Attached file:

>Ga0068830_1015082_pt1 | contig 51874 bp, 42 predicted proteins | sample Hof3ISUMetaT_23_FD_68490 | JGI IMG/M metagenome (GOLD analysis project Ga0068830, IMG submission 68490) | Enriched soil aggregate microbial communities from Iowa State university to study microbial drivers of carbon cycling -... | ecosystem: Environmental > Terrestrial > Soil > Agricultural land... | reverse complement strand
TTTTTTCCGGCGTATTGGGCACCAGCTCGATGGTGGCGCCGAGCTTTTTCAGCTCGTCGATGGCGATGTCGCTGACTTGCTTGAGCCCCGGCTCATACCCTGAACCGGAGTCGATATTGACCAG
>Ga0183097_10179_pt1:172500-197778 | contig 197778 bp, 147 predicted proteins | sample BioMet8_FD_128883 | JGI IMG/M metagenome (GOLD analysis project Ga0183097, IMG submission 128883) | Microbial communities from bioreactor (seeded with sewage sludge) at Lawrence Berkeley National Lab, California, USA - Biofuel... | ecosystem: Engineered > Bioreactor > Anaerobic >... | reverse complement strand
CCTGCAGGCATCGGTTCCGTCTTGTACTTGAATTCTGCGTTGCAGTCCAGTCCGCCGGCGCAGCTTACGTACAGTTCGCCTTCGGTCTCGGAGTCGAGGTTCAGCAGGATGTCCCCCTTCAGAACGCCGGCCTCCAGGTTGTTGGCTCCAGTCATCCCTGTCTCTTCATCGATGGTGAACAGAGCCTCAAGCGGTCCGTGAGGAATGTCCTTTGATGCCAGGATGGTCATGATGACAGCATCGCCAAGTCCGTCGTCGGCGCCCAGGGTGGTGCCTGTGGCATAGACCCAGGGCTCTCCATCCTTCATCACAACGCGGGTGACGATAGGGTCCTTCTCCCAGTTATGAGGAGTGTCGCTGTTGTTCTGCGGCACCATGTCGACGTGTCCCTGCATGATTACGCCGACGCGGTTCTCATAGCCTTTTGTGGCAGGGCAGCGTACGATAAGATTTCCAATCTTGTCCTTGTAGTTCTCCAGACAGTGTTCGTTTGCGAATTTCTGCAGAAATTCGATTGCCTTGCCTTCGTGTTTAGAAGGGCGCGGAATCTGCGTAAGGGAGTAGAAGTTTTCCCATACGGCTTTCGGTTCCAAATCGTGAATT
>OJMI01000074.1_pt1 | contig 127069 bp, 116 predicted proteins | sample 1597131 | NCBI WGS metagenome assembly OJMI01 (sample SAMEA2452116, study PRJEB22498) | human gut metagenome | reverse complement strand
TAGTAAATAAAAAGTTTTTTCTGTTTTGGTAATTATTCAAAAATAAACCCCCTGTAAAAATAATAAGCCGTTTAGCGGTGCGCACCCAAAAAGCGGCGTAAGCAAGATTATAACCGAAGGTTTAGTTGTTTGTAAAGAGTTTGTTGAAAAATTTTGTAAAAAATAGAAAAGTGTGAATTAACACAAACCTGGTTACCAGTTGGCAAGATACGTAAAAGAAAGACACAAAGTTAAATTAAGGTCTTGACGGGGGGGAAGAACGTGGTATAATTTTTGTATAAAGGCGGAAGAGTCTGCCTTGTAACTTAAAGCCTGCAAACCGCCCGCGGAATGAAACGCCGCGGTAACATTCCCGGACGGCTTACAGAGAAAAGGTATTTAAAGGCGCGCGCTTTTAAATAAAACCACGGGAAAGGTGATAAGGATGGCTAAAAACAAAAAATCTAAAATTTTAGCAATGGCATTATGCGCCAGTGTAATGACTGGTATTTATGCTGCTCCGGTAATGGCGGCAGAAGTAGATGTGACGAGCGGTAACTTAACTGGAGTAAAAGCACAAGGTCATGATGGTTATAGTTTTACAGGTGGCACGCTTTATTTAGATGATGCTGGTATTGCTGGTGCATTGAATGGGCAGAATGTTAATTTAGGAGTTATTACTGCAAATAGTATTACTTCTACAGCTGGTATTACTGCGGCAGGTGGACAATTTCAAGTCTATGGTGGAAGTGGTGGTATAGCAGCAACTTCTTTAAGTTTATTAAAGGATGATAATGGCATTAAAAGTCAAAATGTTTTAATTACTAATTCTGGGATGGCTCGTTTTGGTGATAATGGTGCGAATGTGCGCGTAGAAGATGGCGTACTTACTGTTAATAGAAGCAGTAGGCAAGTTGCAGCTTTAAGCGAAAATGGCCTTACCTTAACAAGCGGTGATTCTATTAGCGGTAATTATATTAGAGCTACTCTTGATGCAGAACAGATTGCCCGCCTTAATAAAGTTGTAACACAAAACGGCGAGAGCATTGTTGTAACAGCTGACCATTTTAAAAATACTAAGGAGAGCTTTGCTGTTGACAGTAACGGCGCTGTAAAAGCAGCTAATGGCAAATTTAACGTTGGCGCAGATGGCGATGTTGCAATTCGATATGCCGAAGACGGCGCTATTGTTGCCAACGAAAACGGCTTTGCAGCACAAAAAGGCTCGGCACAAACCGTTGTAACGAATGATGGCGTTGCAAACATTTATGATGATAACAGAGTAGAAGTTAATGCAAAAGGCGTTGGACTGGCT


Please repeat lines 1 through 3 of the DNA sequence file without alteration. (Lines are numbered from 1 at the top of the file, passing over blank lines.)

>Ga0068830_1015082_pt1 | contig 51874 bp, 42 predicted proteins | sample Hof3ISUMetaT_23_FD_68490 | JGI IMG/M metagenome (GOLD analysis project Ga0068830, IMG submission 68490) | Enriched soil aggregate microbial communities from Iowa State university to study microbial drivers of carbon cycling -... | ecosystem: Environmental > Terrestrial > Soil > Agricultural land... | reverse complement strand
TTTTTTCCGGCGTATTGGGCACCAGCTCGATGGTGGCGCCGAGCTTTTTCAGCTCGTCGATGGCGATGTCGCTGACTTGCTTGAGCCCCGGCTCATACCCTGAACCGGAGTCGATATTGACCAG
>Ga0183097_10179_pt1:172500-197778 | contig 197778 bp, 147 predicted proteins | sample BioMet8_FD_128883 | JGI IMG/M metagenome (GOLD analysis project Ga0183097, IMG submission 128883) | Microbial communities from bioreactor (seeded with sewage sludge) at Lawrence Berkeley National Lab, California, USA - Biofuel... | ecosystem: Engineered > Bioreactor > Anaerobic >... | reverse complement strand